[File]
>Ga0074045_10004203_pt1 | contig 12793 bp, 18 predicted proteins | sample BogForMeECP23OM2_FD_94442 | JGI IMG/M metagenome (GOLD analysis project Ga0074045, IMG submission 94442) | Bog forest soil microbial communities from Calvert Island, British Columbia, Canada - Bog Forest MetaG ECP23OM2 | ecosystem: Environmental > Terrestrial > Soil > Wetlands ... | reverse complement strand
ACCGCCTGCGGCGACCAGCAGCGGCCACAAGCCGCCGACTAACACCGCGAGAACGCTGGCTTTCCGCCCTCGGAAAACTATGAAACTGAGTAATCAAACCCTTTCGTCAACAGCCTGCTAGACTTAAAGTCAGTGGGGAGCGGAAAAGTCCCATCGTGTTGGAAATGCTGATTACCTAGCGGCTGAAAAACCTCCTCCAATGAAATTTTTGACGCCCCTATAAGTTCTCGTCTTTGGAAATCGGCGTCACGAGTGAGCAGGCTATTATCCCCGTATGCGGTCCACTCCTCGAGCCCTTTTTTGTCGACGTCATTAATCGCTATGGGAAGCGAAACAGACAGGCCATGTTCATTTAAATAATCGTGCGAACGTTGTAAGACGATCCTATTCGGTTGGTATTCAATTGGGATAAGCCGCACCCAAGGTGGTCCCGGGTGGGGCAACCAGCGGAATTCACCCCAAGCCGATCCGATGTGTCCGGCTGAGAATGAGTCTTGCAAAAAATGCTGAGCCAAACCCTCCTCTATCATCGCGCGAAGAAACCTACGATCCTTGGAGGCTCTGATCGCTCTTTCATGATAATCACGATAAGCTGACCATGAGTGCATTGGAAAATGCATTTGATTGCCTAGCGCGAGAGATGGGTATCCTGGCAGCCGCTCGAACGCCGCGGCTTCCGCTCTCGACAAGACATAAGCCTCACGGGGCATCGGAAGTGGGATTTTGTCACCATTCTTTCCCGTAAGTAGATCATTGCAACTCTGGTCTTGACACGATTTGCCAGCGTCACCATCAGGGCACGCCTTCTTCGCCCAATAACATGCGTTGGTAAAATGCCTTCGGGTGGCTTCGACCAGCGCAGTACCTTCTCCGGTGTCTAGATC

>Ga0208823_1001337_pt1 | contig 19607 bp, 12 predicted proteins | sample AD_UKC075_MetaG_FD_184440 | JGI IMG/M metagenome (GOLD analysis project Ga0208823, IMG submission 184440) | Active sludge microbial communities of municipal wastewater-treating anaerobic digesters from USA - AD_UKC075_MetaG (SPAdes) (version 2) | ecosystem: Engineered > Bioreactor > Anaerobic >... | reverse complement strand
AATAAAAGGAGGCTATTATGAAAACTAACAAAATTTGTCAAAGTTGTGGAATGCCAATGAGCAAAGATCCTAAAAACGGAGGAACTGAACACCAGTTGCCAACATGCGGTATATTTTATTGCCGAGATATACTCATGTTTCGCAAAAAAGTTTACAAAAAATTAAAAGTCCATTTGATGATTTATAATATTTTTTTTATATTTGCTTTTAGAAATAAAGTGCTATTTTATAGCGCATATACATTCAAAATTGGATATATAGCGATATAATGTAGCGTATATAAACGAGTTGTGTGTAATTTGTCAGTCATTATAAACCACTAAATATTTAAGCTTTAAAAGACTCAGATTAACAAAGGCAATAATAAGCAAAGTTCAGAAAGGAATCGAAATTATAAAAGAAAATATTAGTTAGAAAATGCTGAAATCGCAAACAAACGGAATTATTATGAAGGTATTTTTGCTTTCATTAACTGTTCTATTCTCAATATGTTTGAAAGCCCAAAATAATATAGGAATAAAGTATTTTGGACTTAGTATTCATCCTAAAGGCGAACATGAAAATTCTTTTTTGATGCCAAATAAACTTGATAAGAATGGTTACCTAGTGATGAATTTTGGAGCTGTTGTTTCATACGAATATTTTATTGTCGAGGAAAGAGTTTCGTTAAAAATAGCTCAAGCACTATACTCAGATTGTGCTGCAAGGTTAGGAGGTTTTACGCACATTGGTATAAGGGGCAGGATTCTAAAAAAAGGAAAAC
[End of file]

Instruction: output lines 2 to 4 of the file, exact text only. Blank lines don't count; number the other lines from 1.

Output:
ACCGCCTGCGGCGACCAGCAGCGGCCACAAGCCGCCGACTAACACCGCGAGAACGCTGGCTTTCCGCCCTCGGAAAACTATGAAACTGAGTAATCAAACCCTTTCGTCAACAGCCTGCTAGACTTAAAGTCAGTGGGGAGCGGAAAAGTCCCATCGTGTTGGAAATGCTGATTACCTAGCGGCTGAAAAACCTCCTCCAATGAAATTTTTGACGCCCCTATAAGTTCTCGTCTTTGGAAATCGGCGTCACGAGTGAGCAGGCTATTATCCCCGTATGCGGTCCACTCCTCGAGCCCTTTTTTGTCGACGTCATTAATCGCTATGGGAAGCGAAACAGACAGGCCATGTTCATTTAAATAATCGTGCGAACGTTGTAAGACGATCCTATTCGGTTGGTATTCAATTGGGATAAGCCGCACCCAAGGTGGTCCCGGGTGGGGCAACCAGCGGAATTCACCCCAAGCCGATCCGATGTGTCCGGCTGAGAATGAGTCTTGCAAAAAATGCTGAGCCAAACCCTCCTCTATCATCGCGCGAAGAAACCTACGATCCTTGGAGGCTCTGATCGCTCTTTCATGATAATCACGATAAGCTGACCATGAGTGCATTGGAAAATGCATTTGATTGCCTAGCGCGAGAGATGGGTATCCTGGCAGCCGCTCGAACGCCGCGGCTTCCGCTCTCGACAAGACATAAGCCTCACGGGGCATCGGAAGTGGGATTTTGTCACCATTCTTTCCCGTAAGTAGATCATTGCAACTCTGGTCTTGACACGATTTGCCAGCGTCACCATCAGGGCACGCCTTCTTCGCCCAATAACATGCGTTGGTAAAATGCCTTCGGGTGGCTTCGACCAGCGCAGTACCTTCTCCGGTGTCTAGATC

>Ga0208823_1001337_pt1 | contig 19607 bp, 12 predicted proteins | sample AD_UKC075_MetaG_FD_184440 | JGI IMG/M metagenome (GOLD analysis project Ga0208823, IMG submission 184440) | Active sludge microbial communities of municipal wastewater-treating anaerobic digesters from USA - AD_UKC075_MetaG (SPAdes) (version 2) | ecosystem: Engineered > Bioreactor > Anaerobic >... | reverse complement strand
AATAAAAGGAGGCTATTATGAAAACTAACAAAATTTGTCAAAGTTGTGGAATGCCAATGAGCAAAGATCCTAAAAACGGAGGAACTGAACACCAGTTGCCAACATGCGGTATATTTTATTGCCGAGATATACTCATGTTTCGCAAAAAAGTTTACAAAAAATTAAAAGTCCATTTGATGATTTATAATATTTTTTTTATATTTGCTTTTAGAAATAAAGTGCTATTTTATAGCGCATATACATTCAAAATTGGATATATAGCGATATAATGTAGCGTATATAAACGAGTTGTGTGTAATTTGTCAGTCATTATAAACCACTAAATATTTAAGCTTTAAAAGACTCAGATTAACAAAGGCAATAATAAGCAAAGTTCAGAAAGGAATCGAAATTATAAAAGAAAATATTAGTTAGAAAATGCTGAAATCGCAAACAAACGGAATTATTATGAAGGTATTTTTGCTTTCATTAACTGTTCTATTCTCAATATGTTTGAAAGCCCAAAATAATATAGGAATAAAGTATTTTGGACTTAGTATTCATCCTAAAGGCGAACATGAAAATTCTTTTTTGATGCCAAATAAACTTGATAAGAATGGTTACCTAGTGATGAATTTTGGAGCTGTTGTTTCATACGAATATTTTATTGTCGAGGAAAGAGTTTCGTTAAAAATAGCTCAAGCACTATACTCAGATTGTGCTGCAAGGTTAGGAGGTTTTACGCACATTGGTATAAGGGGCAGGATTCTAAAAAAAGGAAAAC